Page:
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Waiving consent to receive research treatment in life or death situations may help patients in more ways than one, according to evidence from an international multicentre randomised controlled trial (RCT) of head injuries in unconscious patients.
It showed that waiving relatives’ consent allows patients to be treated sooner with potentially more benefit. It may also increase patient enrolment into trials, enabling the formal process of identifying effective new treatments for life threatening injuries.
Mean time to randomisation (and treatment) in the trial was significantly longer in those hospitals where consent was required compared with those where it was not (4.4 (SE 0.21) h v 3.2 (SE 0.16) h) and fewer patients were enrolled per month (1.5 (SE 0.24) v 2.0 (SE 0.29)).Though not proved, it seems reasonable that obtaining consent entailed some extra time. This was clinically important as treatment was needed within eight hours after the injury occurred and, ideally, as soon as possible to stand a chance of being effective.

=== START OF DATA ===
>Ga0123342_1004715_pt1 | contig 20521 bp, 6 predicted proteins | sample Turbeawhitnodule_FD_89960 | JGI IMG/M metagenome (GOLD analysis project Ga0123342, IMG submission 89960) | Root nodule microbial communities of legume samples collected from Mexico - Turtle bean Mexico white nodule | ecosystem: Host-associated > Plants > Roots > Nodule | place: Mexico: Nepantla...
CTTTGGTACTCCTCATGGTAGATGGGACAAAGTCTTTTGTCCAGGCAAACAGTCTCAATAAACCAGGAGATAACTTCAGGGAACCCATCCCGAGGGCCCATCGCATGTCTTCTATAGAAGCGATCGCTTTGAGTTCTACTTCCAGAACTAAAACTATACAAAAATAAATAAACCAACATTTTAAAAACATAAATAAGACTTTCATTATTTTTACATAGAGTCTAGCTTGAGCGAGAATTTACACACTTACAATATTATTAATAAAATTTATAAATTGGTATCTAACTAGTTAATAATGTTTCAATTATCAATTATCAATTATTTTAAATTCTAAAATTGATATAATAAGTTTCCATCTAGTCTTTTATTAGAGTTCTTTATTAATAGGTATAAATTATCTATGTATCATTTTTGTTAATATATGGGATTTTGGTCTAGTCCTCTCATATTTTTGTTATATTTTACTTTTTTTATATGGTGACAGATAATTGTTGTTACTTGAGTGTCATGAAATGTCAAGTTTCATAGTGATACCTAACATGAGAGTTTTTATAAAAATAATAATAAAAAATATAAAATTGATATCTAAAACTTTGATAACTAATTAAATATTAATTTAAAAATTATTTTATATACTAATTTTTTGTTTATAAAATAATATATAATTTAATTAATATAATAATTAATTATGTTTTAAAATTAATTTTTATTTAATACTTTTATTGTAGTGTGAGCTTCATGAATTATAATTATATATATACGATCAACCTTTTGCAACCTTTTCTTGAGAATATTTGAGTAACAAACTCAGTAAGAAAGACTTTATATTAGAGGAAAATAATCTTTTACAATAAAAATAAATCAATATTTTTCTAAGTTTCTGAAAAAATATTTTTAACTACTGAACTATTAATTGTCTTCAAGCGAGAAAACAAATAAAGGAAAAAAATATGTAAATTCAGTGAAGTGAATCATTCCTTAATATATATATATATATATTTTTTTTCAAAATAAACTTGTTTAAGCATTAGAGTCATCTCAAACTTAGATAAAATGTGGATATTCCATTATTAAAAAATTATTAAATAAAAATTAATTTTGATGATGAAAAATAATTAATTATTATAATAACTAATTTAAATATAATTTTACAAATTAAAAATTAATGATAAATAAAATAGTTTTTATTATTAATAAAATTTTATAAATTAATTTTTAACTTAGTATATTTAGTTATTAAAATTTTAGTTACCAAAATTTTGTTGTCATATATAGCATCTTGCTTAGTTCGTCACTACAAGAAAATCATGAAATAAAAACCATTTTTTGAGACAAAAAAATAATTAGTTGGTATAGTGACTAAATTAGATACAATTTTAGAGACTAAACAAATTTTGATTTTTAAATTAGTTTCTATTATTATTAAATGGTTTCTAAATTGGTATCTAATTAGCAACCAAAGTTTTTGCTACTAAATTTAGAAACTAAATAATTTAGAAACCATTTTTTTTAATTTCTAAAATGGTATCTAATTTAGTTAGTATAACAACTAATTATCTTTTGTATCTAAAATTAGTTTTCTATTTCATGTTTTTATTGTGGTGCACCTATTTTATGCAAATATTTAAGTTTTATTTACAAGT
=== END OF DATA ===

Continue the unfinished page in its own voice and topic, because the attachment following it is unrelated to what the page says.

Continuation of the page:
The MRC CRASH trial is running in 160 hospitals in 40 countries with 4000 patients. Ethics committees in 78 hospitals have agreed to waive consent and the rest require relatives’ consent.
In emergencies patients may be unable to give consent themselves, but RCTs are essential in such situations to identify future treatments to prevent death and disability. Many ethics committees allow patients to take part in these trials without consent—those that do not risk delaying potentially lifesaving treatment, especially for neurological injuries, when time is crucial.